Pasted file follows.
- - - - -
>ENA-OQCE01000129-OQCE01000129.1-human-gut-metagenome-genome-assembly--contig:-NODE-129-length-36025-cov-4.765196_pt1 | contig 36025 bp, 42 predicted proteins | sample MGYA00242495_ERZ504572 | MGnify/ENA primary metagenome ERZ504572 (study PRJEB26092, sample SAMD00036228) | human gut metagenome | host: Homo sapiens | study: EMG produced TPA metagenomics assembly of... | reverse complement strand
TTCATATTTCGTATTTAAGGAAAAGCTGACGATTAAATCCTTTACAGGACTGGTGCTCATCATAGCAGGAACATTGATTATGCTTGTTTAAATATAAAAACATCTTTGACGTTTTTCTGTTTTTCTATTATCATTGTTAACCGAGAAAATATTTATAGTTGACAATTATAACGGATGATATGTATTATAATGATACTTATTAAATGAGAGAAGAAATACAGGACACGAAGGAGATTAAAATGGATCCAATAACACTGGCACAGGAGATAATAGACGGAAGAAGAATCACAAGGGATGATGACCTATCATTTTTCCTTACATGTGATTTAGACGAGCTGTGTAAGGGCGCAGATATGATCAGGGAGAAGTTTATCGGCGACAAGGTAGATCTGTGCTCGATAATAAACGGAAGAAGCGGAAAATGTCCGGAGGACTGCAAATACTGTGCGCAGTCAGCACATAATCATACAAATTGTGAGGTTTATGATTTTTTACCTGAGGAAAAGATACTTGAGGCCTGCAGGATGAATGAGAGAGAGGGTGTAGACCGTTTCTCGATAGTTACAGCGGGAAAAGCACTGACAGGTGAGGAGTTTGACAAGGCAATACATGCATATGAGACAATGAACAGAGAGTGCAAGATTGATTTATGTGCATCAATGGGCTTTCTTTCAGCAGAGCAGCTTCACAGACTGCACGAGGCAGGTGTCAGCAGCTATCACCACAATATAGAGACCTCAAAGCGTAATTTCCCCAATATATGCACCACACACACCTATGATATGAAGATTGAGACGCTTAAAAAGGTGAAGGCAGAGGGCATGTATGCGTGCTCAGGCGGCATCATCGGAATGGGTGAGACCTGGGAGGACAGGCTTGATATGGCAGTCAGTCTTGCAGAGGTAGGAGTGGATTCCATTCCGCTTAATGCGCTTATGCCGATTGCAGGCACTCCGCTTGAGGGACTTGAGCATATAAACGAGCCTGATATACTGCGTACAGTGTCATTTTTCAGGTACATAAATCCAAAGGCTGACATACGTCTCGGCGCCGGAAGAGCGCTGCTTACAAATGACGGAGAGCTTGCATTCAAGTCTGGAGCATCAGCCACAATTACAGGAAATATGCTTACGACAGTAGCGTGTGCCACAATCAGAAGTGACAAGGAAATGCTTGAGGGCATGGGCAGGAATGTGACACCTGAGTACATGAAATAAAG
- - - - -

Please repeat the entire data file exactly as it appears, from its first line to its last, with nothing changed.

>ENA-OQCE01000129-OQCE01000129.1-human-gut-metagenome-genome-assembly--contig:-NODE-129-length-36025-cov-4.765196_pt1 | contig 36025 bp, 42 predicted proteins | sample MGYA00242495_ERZ504572 | MGnify/ENA primary metagenome ERZ504572 (study PRJEB26092, sample SAMD00036228) | human gut metagenome | host: Homo sapiens | study: EMG produced TPA metagenomics assembly of... | reverse complement strand
TTCATATTTCGTATTTAAGGAAAAGCTGACGATTAAATCCTTTACAGGACTGGTGCTCATCATAGCAGGAACATTGATTATGCTTGTTTAAATATAAAAACATCTTTGACGTTTTTCTGTTTTTCTATTATCATTGTTAACCGAGAAAATATTTATAGTTGACAATTATAACGGATGATATGTATTATAATGATACTTATTAAATGAGAGAAGAAATACAGGACACGAAGGAGATTAAAATGGATCCAATAACACTGGCACAGGAGATAATAGACGGAAGAAGAATCACAAGGGATGATGACCTATCATTTTTCCTTACATGTGATTTAGACGAGCTGTGTAAGGGCGCAGATATGATCAGGGAGAAGTTTATCGGCGACAAGGTAGATCTGTGCTCGATAATAAACGGAAGAAGCGGAAAATGTCCGGAGGACTGCAAATACTGTGCGCAGTCAGCACATAATCATACAAATTGTGAGGTTTATGATTTTTTACCTGAGGAAAAGATACTTGAGGCCTGCAGGATGAATGAGAGAGAGGGTGTAGACCGTTTCTCGATAGTTACAGCGGGAAAAGCACTGACAGGTGAGGAGTTTGACAAGGCAATACATGCATATGAGACAATGAACAGAGAGTGCAAGATTGATTTATGTGCATCAATGGGCTTTCTTTCAGCAGAGCAGCTTCACAGACTGCACGAGGCAGGTGTCAGCAGCTATCACCACAATATAGAGACCTCAAAGCGTAATTTCCCCAATATATGCACCACACACACCTATGATATGAAGATTGAGACGCTTAAAAAGGTGAAGGCAGAGGGCATGTATGCGTGCTCAGGCGGCATCATCGGAATGGGTGAGACCTGGGAGGACAGGCTTGATATGGCAGTCAGTCTTGCAGAGGTAGGAGTGGATTCCATTCCGCTTAATGCGCTTATGCCGATTGCAGGCACTCCGCTTGAGGGACTTGAGCATATAAACGAGCCTGATATACTGCGTACAGTGTCATTTTTCAGGTACATAAATCCAAAGGCTGACATACGTCTCGGCGCCGGAAGAGCGCTGCTTACAAATGACGGAGAGCTTGCATTCAAGTCTGGAGCATCAGCCACAATTACAGGAAATATGCTTACGACAGTAGCGTGTGCCACAATCAGAAGTGACAAGGAAATGCTTGAGGGCATGGGCAGGAATGTGACACCTGAGTACATGAAATAAAG